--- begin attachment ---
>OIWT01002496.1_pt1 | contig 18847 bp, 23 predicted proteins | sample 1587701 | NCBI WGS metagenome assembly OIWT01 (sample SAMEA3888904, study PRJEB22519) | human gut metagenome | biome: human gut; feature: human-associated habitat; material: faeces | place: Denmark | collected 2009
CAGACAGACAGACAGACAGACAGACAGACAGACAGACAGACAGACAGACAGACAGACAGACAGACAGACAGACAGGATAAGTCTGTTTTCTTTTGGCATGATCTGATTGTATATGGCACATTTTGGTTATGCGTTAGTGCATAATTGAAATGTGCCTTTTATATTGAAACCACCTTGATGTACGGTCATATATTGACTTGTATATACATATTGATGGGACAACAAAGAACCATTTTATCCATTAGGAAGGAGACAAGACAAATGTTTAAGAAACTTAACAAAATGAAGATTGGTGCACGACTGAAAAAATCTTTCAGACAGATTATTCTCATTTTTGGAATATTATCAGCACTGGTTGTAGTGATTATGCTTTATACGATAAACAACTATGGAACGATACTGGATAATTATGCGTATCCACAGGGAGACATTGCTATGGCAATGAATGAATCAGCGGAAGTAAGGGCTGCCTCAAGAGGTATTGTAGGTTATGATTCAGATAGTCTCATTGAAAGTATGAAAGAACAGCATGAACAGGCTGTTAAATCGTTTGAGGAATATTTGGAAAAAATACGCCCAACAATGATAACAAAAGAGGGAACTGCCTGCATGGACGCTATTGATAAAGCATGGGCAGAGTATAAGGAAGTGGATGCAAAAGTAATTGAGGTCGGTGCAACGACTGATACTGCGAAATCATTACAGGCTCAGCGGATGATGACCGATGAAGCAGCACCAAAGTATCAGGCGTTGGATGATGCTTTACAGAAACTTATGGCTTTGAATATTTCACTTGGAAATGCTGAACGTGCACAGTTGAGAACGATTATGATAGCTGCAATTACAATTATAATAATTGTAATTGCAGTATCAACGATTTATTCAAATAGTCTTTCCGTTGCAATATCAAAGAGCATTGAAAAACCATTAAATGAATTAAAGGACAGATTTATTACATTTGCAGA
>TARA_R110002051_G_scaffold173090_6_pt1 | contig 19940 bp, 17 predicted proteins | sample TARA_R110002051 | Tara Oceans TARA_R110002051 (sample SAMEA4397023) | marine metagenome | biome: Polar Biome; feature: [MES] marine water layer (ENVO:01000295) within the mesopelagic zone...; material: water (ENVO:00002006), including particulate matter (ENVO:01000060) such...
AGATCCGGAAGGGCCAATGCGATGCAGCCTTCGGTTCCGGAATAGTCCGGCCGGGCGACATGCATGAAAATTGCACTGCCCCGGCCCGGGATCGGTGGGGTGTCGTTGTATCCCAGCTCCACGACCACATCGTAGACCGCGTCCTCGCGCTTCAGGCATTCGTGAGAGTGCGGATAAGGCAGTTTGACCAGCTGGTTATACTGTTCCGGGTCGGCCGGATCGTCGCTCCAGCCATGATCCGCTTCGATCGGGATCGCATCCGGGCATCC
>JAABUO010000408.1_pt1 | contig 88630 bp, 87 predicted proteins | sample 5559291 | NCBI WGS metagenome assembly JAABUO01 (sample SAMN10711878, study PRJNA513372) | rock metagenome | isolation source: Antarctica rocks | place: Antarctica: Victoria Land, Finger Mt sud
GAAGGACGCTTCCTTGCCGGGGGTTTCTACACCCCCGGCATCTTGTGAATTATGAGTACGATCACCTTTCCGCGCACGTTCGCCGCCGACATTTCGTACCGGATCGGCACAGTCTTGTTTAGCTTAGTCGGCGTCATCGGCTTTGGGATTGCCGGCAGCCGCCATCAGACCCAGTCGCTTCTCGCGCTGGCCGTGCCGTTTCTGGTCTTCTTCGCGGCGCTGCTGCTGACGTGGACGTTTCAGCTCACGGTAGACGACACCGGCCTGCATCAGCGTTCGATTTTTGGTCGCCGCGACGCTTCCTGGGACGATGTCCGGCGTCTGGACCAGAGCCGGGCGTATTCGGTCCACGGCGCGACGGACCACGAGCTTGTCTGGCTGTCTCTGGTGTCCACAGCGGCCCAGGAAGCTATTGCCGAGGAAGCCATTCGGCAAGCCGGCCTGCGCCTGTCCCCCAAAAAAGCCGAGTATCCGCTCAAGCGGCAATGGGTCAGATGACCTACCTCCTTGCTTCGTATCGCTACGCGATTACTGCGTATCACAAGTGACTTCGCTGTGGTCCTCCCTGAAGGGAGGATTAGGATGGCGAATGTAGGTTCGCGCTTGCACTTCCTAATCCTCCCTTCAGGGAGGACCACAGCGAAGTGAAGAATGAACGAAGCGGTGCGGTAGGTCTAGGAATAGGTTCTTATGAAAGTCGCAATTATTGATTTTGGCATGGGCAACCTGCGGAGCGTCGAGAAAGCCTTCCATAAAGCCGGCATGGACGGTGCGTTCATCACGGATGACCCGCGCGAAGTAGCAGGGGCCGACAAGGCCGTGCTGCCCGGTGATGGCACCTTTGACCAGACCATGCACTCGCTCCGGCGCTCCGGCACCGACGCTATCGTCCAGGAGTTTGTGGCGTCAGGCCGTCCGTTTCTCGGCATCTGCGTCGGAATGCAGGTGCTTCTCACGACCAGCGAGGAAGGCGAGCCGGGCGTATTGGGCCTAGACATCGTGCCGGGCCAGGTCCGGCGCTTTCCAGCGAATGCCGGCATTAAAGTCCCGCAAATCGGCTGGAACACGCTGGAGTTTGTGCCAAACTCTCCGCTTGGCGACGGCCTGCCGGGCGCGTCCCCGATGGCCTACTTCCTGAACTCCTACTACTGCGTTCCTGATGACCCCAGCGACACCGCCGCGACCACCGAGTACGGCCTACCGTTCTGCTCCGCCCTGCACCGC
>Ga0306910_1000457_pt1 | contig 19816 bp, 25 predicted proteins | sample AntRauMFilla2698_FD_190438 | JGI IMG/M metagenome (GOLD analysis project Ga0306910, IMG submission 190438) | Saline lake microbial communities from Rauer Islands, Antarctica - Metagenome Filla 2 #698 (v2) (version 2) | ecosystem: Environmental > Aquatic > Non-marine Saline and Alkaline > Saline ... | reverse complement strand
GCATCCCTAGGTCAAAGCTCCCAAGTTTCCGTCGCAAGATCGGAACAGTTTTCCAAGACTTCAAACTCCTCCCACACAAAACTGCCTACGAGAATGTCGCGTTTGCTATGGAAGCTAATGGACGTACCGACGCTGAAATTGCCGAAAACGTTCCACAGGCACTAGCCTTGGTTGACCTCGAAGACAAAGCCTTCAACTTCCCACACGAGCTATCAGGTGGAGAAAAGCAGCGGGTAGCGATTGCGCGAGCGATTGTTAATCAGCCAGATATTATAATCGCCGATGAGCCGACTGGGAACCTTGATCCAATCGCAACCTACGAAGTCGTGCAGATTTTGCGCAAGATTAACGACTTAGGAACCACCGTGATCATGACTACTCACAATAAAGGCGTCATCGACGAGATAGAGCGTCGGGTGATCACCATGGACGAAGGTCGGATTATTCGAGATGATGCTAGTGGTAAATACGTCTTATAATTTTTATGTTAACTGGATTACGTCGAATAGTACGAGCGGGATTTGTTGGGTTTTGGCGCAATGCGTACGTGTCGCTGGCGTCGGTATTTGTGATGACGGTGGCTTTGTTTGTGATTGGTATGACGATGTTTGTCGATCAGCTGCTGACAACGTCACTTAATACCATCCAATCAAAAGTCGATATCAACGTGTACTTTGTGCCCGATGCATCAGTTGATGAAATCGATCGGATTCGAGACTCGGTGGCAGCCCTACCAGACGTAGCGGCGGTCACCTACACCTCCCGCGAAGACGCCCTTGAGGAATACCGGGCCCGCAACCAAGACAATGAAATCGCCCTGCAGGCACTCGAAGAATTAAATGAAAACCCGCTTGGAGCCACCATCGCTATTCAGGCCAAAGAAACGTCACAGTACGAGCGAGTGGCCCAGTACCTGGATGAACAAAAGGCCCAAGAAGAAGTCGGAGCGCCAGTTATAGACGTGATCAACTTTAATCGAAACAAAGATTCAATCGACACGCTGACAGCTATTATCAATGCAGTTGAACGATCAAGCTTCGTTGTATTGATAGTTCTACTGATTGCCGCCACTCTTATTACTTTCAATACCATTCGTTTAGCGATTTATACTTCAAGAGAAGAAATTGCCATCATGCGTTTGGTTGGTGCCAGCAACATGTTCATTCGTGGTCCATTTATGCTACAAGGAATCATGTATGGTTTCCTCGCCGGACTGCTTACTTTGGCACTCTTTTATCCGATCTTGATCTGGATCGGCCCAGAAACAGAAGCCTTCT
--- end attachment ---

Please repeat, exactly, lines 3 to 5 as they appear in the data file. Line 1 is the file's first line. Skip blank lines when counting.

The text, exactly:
>TARA_R110002051_G_scaffold173090_6_pt1 | contig 19940 bp, 17 predicted proteins | sample TARA_R110002051 | Tara Oceans TARA_R110002051 (sample SAMEA4397023) | marine metagenome | biome: Polar Biome; feature: [MES] marine water layer (ENVO:01000295) within the mesopelagic zone...; material: water (ENVO:00002006), including particulate matter (ENVO:01000060) such...
AGATCCGGAAGGGCCAATGCGATGCAGCCTTCGGTTCCGGAATAGTCCGGCCGGGCGACATGCATGAAAATTGCACTGCCCCGGCCCGGGATCGGTGGGGTGTCGTTGTATCCCAGCTCCACGACCACATCGTAGACCGCGTCCTCGCGCTTCAGGCATTCGTGAGAGTGCGGATAAGGCAGTTTGACCAGCTGGTTATACTGTTCCGGGTCGGCCGGATCGTCGCTCCAGCCATGATCCGCTTCGATCGGGATCGCATCCGGGCATCC
>JAABUO010000408.1_pt1 | contig 88630 bp, 87 predicted proteins | sample 5559291 | NCBI WGS metagenome assembly JAABUO01 (sample SAMN10711878, study PRJNA513372) | rock metagenome | isolation source: Antarctica rocks | place: Antarctica: Victoria Land, Finger Mt sud